Posts for tag: gum disease

By Debra A. Chinonis, DDS
March 03, 2020
Category: Oral Health
Tags: braces   gum disease  
TheRiskforGumDiseaseIncreasesWhileWearingBraces

Your child has had braces for a few months and making good progress with correcting a poor bite (malocclusion), but you’ve also noticed something else: his gums are becoming red and swollen.

These are symptoms of gingivitis, a periodontal (gum) disease. It’s an infection that arises when plaque, a thin film of bacteria and food particles, isn’t adequately removed from teeth with daily brushing and flossing. The braces increase the risk for gingivitis.

This is because the hardware — metal or plastic brackets cemented to the teeth and joined together by metal bands — makes it more difficult to reach many areas of the teeth with a brush or floss string. The plaque left behind can trigger an infection that causes inflammation (swelling) and bleeding.

To exacerbate the situation, gums don’t always take well to braces and can react by overgrowing. Wearing braces may also coincide with a teenager’s surge in hormones that can accelerate the infection. Untreated, gingivitis can develop into advanced stages of disease that may eventually cause tooth loss. The effect is also heightened as we’re orthodontically putting stress on teeth to move them.

You can stay ahead of gingivitis through extra diligence with daily hygiene, especially taking a little more time to adequately get to all tooth surfaces with your brush and floss. It may also help to switch to a motorized brush or one designed to work around braces. You can make flossing easier by using special threaders to get around the wires or a water flosser that removes plaque with a pulsating water stream.

And don’t forget regular dental visits while wearing braces: we can monitor and treat overgrowth, perform thorough dental cleanings and treat occurrences of gingivitis. In some cases you may need to visit a periodontist, a specialist in gums and supporting teeth structures, for more advanced treatment. And if the disease becomes extensive, the braces may need to be removed temporarily to treat the gums and allow them to heal.

Orthodontic treatment is important for not only creating a new smile but also improving your teeth’s function. Keeping a close eye out for gum disease will make sure it doesn’t sidetrack your efforts in gaining straighter teeth.

If you would like more information on dental care during orthodontics, please contact us or schedule an appointment for a consultation. You can also learn more about this topic by reading the Dear Doctor magazine article “Gum Swelling During Orthodontics.”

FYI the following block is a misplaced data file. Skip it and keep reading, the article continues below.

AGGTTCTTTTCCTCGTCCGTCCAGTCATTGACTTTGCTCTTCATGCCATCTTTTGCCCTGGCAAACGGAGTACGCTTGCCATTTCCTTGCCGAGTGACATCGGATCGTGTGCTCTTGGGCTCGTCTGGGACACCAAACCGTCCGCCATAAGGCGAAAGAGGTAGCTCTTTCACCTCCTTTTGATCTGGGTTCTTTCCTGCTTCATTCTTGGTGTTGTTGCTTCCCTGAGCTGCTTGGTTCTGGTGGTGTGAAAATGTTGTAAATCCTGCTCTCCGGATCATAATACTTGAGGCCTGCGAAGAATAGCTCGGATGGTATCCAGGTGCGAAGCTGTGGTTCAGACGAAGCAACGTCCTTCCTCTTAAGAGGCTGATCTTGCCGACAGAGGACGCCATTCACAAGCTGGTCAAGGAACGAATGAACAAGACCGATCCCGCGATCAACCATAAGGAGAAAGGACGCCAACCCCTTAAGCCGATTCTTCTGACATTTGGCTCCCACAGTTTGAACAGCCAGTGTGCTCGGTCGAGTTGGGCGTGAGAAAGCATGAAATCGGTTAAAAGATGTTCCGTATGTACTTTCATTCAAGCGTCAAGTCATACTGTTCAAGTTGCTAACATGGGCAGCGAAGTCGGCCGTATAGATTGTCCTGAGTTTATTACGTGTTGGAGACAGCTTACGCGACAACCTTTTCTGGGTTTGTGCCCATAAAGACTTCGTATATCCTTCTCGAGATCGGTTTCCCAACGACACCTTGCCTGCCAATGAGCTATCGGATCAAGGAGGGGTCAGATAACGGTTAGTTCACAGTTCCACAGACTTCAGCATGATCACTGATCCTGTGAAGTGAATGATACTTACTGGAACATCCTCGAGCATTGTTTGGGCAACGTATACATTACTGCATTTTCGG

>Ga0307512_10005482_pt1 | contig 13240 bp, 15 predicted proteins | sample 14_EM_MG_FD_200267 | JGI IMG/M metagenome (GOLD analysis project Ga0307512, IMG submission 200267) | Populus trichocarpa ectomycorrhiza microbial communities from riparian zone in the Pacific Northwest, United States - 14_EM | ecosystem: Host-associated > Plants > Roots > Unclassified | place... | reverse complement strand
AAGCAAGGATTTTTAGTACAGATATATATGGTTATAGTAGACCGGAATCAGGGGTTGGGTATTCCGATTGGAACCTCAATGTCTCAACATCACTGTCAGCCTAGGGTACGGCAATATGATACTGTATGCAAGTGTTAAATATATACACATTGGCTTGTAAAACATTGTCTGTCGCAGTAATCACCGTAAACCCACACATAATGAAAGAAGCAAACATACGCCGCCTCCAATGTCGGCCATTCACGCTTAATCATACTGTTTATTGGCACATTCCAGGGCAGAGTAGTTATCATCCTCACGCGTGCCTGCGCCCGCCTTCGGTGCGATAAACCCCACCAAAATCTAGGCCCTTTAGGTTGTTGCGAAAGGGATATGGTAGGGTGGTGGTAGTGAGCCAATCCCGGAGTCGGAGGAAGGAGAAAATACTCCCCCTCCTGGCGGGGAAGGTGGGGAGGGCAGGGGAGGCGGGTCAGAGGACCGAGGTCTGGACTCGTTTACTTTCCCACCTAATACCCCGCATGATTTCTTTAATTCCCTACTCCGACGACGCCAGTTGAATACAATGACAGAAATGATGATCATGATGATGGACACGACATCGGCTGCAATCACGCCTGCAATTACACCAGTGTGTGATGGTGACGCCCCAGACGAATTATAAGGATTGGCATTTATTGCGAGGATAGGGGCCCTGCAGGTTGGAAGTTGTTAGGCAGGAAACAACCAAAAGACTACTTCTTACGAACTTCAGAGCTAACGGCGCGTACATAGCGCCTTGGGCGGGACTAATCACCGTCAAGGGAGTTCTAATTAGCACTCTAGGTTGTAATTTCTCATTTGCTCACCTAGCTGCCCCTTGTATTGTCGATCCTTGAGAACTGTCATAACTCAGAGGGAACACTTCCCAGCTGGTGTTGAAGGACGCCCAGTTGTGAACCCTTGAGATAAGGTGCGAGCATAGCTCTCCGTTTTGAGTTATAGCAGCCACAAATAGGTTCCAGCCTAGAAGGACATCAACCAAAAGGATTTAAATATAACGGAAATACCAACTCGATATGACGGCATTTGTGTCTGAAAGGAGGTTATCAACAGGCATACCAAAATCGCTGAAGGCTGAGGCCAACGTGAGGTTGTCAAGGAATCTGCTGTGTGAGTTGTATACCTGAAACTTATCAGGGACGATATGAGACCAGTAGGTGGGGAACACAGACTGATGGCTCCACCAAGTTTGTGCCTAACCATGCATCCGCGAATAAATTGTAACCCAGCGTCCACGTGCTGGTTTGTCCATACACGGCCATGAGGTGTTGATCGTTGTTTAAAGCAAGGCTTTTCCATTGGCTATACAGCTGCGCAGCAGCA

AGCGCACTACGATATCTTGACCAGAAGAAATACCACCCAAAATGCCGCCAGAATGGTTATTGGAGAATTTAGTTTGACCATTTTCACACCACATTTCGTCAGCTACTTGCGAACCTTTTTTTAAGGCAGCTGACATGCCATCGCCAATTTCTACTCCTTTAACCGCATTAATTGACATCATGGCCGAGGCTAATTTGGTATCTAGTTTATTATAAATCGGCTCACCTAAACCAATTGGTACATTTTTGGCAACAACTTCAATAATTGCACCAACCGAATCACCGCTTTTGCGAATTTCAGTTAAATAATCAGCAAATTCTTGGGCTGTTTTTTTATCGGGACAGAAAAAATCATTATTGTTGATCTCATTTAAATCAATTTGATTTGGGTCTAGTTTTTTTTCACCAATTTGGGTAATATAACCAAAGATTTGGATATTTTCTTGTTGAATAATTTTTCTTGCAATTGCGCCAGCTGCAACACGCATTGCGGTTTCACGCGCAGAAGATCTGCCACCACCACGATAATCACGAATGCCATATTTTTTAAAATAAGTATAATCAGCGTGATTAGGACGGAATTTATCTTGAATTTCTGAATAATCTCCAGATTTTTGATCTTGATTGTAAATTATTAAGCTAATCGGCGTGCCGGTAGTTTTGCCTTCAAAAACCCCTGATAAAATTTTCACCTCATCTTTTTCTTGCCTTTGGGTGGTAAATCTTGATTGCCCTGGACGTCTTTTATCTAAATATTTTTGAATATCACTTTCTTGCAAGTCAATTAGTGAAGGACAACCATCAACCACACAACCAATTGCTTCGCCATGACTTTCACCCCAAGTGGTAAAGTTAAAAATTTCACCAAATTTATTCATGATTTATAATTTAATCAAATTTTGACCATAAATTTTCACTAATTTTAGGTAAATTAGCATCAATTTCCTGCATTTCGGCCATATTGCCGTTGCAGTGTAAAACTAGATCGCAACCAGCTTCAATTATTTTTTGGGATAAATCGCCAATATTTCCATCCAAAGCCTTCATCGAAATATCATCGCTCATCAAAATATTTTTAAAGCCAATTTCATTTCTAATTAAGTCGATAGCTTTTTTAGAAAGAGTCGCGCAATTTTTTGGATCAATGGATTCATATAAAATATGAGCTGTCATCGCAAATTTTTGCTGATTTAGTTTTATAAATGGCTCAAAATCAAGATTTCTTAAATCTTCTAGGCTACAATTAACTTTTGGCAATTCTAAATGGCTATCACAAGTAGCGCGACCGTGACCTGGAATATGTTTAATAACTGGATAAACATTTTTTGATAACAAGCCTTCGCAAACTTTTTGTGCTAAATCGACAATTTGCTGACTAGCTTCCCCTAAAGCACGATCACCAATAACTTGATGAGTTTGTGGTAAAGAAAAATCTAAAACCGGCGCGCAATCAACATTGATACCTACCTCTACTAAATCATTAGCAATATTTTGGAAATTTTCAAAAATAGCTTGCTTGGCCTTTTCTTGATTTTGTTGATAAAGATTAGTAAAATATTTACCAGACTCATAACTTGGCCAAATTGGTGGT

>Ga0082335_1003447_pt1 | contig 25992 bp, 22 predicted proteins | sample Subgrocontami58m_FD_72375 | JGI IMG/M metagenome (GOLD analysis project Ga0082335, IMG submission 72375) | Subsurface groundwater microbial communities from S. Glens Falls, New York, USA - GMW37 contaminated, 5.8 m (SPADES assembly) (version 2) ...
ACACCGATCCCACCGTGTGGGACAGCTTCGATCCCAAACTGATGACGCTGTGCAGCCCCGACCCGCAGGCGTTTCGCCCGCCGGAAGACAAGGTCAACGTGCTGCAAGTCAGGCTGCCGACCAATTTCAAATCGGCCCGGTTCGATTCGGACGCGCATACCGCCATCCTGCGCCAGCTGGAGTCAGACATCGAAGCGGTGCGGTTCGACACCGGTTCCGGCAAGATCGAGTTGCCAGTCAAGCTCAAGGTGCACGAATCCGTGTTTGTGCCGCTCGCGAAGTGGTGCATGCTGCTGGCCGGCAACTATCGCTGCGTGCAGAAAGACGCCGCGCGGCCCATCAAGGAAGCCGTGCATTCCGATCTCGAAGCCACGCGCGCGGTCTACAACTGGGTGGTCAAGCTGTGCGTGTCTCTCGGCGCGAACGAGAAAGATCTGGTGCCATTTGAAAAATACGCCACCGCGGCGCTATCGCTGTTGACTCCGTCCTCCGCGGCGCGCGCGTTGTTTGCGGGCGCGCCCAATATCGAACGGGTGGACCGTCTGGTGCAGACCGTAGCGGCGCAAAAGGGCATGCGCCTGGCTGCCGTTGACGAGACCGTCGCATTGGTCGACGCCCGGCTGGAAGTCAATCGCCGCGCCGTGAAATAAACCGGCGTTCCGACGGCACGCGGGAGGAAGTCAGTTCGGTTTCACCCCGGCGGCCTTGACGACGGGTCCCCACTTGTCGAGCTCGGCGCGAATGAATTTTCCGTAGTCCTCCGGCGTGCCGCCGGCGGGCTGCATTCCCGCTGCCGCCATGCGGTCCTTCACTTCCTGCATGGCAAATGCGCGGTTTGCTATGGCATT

By Debra A. Chinonis, DDS
January 03, 2020
Category: Oral Health
Tags: gum disease  
UncoveringEarlyGumDiseaseThroughPeriodontalProbing

How do you know if you have periodontal (gum) disease? Sometimes your gums will tell you—when they’re red, swollen or bleed easily.

But your gums can also look and feel healthy while a gum infection still brews below the gum line. In this case, a regular dental visit could make the difference. Even without overt signs of infection, we may be able to detect gum disease with a slender metal instrument called a periodontal probe.

Gum disease is a bacterial infection that most of the time arises from dental plaque. This thin film of bacteria and food particles accumulates on tooth surfaces, especially because of poor or non-existent oral hygiene. A continuing infection can weaken gum tissues and cause them to pull away or detach from the teeth.

Normally, there’s a slight gap between the gums and teeth. But as the infected gums pull away, the gaps grow larger and deeper, forming what are known as periodontal pockets. They become filled with infection that soon spreads to the root and bone and increases the risk of tooth loss.

These pockets, though, could be the means for detecting a gum infection with the help of the periodontal probe. During a dental exam we gently insert the probe, which has millimeter depth markings etched on it, between a tooth and its adjacent gums. While a depth of 1 to 3 mm is normal, a probe measurement of 4 to 5 mm could be a sign of an early stage infection. A reading of 7 to 10 mm, on the other hand, may indicate more advanced disease.

Along with other factors, periodontal probing can be quite useful identifying both the presence and extent of a gum infection and then how to treat it. The goal of any treatment is to remove plaque and tartar (calculus) deposits that sustain the infection. But probing, along with other diagnostic methods like x-rays, could point to deeper infection below the gum line that require more extensive methods, including surgery, sometimes to access and remove the disease.

Achieving the best treatment outcome with gum disease often depends on finding the infection early. Periodontal probing helps to make that discovery more likely.

If you would like more information on diagnosing and treating gum disease, please contact us or schedule an appointment for a consultation.

By Debra A. Chinonis, DDS
September 05, 2019
Category: Oral Health
Tags: gum disease  
PeriodontalMaintenanceCanHelpYouAvoidAnotherEpisodeofGumDisease

To keep a healthy smile, brushing and flossing your teeth every day should be at the top of your to-do list, along with regular dental visits. Dental visits are usually scheduled every six months when your dental professional will remove any built-up plaque and tartar (hardened plaque deposits) missed during everyday hygiene.

If you've experienced periodontal (gum) disease, however, these dental visits may become even more important toward preventing a re-infection. For one thing, your dentist may want to see you more frequently.

Gum disease is caused by bacteria living in dental plaque, which first infect the superficial layers of gum tissue. Even though the body initiates an inflammatory response to fight it, the infection continues to grow as long as there is plaque present to fuel it. The problem isn't just plaque on the visible tooth surface—hidden plaque beneath the gum line can create deep pockets of infection that can be difficult to treat.

To stop the infection, dentists must manually remove plaque through procedures known as scaling and root planing. Any and all plaque and tartar deposits must be removed, even those deep around the roots, to arrest the infection. This often requires several treatment sessions and sometimes gum surgery to access areas below the gum line.